These Loaded Poor Man’s Potatoes are great as a side dish but are loaded with extras as to make them more than enough for a main. Packed with flavour they are a quick and comforting bowl of yum.
WHAT IS POOR MAN’S POTATOES?
Patatas a lo Pobre, Poor Man’s Potatoes, is a traditional Spanish dish that can be found on many a tapas menu. Originating in medieval Spain, the dish is made up of inexpensive ingredients – potatoes, onions and peppers – making it affordable for the poorer masses. Thus the name, “poor man’s potatoes”. Variations of it can probably be found in Irish, Greek and Italian tavernas too. The potato is the great equaliser isn’t it? Most can afford it, many can cook it and everyone loves it.
SPEAKING OF TRADITION…A HOUSE UPDATE
We are currently camped at the husband’s work site while our builders work on the floor at our house. Having lived through most of the renovation it doesn’t take the all-seeing powers of Cassandra to know a doofus Great Dane, a two-year old and curing floors spells disaster. We live in a late 1800s guest house, one of the first built in our area, and have been gently peeling back the layers for four years now. Gentle is a relative term and I could gently kick some of the previous owners for their design decisions.
Rule of thumb, if you have to bend to go down the stairs, they might not go there. The lady-house has endured a lot and getting her back to her roots has taken some doing. And because Midas isn’t camped out in our front yard we’ve done a lot of the work ourselves. So there is pride mixed with exhaustion, joy with frustration but hey, we’ve almost finished the top floor. Four years people.
So it is with a little sense of luxury that I sit here away from the smell of newly lacquered floors, feeling toasty warm, happily noshing a bowl of Loaded Poor Man’s Potatoes. Check the segue on this girl.
WHY EVERYONE SHOULD MAKE POOR MAN’S POTATOES
If you love simple, honest, fuss-free food, you’ll love Patatas a lo Pobre. They are all simple but so much more – they are familiar and comforting in the way only potatoes can be. Delicious served warm, this potato dish is just as wonderful served at room temperature as a salad. Forget the sandwiches, this is easy picnic food too. Invite me and I’ll bring my mushroom fennel ceviche. Yay.
I call this Loaded Poor Man’s Potato because the traditional recipe is potato, onion and sometimes pepper. This recipe introduces the added flavours and textures of artichoke and salty olives. I also cook the dish in a small amount of stock to bring it all together and add depth. Goodness me, I am eating the stuff and still salivating.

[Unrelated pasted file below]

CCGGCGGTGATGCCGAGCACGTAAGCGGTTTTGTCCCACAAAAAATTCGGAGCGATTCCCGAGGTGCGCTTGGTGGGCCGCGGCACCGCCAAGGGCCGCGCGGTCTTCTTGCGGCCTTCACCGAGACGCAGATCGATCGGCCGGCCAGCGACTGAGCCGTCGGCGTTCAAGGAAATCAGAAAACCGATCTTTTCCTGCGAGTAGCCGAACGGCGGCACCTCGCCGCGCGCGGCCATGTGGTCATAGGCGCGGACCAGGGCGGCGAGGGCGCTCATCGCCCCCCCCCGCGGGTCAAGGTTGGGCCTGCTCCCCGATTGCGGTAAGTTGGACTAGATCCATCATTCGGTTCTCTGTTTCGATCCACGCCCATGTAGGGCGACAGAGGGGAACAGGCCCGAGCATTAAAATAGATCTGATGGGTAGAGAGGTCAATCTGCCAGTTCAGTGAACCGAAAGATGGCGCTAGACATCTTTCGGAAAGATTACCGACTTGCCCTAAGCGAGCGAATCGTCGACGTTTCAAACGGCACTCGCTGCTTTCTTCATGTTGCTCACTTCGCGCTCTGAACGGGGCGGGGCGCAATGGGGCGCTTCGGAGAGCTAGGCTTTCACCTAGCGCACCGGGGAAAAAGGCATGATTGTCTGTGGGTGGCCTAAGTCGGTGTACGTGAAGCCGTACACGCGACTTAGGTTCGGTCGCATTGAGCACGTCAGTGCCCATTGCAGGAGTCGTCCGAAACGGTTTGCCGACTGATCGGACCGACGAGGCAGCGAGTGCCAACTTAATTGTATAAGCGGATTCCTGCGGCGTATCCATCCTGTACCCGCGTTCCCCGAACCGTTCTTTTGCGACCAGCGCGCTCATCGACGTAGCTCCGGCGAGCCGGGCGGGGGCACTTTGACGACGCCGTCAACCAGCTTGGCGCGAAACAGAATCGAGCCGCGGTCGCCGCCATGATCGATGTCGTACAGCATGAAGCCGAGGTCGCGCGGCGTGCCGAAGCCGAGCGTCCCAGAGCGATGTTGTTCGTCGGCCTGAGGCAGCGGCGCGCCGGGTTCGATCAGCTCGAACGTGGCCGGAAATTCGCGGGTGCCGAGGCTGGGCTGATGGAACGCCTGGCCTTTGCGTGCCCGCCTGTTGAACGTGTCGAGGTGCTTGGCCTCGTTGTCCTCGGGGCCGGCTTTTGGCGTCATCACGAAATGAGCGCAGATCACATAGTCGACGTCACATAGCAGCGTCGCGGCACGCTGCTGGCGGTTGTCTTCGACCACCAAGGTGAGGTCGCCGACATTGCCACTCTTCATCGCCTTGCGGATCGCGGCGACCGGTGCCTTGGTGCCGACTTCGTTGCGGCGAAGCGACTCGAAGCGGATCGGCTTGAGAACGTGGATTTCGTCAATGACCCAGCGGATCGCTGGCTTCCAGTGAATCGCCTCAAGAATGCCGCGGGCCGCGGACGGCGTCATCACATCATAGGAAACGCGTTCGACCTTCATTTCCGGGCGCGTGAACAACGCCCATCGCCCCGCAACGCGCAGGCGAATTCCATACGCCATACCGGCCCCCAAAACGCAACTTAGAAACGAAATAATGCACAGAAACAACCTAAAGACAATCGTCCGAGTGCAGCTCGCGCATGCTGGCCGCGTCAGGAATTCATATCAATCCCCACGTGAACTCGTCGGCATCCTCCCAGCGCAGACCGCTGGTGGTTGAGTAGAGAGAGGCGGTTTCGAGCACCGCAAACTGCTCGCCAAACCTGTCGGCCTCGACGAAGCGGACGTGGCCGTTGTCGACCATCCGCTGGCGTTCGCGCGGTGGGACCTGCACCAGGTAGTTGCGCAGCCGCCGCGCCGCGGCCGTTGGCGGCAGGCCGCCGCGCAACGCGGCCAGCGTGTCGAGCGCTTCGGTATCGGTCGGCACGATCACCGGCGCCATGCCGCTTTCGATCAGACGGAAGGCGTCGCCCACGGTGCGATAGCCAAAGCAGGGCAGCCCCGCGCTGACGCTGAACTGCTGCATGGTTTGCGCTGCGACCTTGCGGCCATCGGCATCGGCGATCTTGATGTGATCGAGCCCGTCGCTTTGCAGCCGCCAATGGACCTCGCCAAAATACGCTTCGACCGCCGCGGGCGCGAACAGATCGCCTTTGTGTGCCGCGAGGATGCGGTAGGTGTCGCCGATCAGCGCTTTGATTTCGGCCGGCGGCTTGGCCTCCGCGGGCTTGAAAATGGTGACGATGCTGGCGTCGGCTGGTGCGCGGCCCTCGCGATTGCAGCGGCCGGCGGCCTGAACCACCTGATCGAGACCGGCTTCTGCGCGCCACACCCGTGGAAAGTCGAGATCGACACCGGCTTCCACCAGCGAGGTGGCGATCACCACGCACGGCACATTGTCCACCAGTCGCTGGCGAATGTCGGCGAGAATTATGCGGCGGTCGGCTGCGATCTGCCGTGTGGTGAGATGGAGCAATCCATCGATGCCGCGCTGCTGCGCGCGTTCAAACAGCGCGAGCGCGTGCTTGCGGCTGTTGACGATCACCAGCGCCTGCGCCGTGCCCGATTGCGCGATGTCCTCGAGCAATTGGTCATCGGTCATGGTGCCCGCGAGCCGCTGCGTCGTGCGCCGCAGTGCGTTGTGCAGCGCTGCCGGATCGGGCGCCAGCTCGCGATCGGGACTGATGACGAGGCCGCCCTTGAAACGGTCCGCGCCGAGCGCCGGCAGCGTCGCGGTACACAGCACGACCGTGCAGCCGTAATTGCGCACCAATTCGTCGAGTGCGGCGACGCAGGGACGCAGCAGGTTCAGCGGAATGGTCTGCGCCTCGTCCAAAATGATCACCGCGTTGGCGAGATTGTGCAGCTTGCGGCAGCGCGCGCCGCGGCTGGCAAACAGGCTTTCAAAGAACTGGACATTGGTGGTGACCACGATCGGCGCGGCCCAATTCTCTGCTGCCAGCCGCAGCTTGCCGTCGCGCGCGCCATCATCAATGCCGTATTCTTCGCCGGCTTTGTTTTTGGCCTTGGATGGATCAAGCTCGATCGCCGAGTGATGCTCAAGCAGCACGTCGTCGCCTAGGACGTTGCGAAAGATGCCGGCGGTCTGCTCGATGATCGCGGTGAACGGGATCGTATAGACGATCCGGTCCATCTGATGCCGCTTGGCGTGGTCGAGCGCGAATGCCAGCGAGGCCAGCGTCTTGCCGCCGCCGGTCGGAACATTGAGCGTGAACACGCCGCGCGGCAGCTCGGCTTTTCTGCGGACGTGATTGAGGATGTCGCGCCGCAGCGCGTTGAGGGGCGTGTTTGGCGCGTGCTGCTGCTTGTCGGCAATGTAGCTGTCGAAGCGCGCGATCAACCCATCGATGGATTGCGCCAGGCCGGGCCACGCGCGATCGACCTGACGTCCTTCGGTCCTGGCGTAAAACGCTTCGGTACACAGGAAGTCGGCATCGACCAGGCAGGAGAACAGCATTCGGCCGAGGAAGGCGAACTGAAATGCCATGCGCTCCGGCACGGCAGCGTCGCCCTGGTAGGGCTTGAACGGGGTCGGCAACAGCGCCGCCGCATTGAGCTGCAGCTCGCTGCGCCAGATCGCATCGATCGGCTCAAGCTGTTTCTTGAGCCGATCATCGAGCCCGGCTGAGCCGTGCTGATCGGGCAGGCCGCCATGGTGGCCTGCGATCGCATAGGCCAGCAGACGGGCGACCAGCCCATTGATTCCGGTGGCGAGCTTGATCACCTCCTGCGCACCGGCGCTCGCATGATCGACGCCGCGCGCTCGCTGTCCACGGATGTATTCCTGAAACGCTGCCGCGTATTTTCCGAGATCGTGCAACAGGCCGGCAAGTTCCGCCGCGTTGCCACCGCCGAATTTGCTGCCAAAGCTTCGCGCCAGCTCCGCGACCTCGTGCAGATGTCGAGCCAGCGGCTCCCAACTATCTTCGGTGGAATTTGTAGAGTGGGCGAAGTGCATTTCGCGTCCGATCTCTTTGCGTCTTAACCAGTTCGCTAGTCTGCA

The beauty of this dish, besides its complete deliciousness, is that almost all ingredients are from the pantry if you keep your potatoes and onions in the pantry, which I do. I bought a small tub of mixed olives from the deli and a fresh bunch of curly green parsley but that’s it, the rest we already had. Who doesn’t love that?
I haven’t included it in this recipe, but I often finely slice baby spinach or kale and add it towards the end of the cook for the Elf’s benefit. What she doesn’t know won’t kill her and I know the addition will make her stronger. Enjoy.
Loaded Poor Man's Potatoes
- 1/2 kilogram baby potatoes I chose Baby Red and Baby Creams
- 1 red onion finely chopped
- 1/4 cup roasted red peppers from a jar preferably in oil
- 1/2 cup artichoke hearts sliced
- 1/3 cup black olives
- 1/4 cup vegetable stock or vegan chicken-style stock
- 1/2 teaspoon smoked paprika
- 1 teaspoon dried oregano
- 1/4 cup good quality olive oil
- sea salt
- black pepper
- parsley finely chopped
- Put a large pot of water on a medium heat.
- Cut the potatoes in to halves.
- Cook the potatoes for 10 minutes and strain.
- In a heavy-bottomed pan, heat the olive oil on low.
- Add the onion and cook for 1 minute.
- Add the paprika and oregano and stir.
- Place the potatoes, cut side down, in the pan.
- Season the potatoes with sea salt and black pepper
- Sprinkle the sliced peppers over the potato and then the artichoke hearts.
- Add the olives.
- Pour in the stock and continue to cook on low for 20 minutes.
- The dish is ready when the potatoes can be pierced with a fork but still hold their shape. Sprinkle with fresh parsley to serve.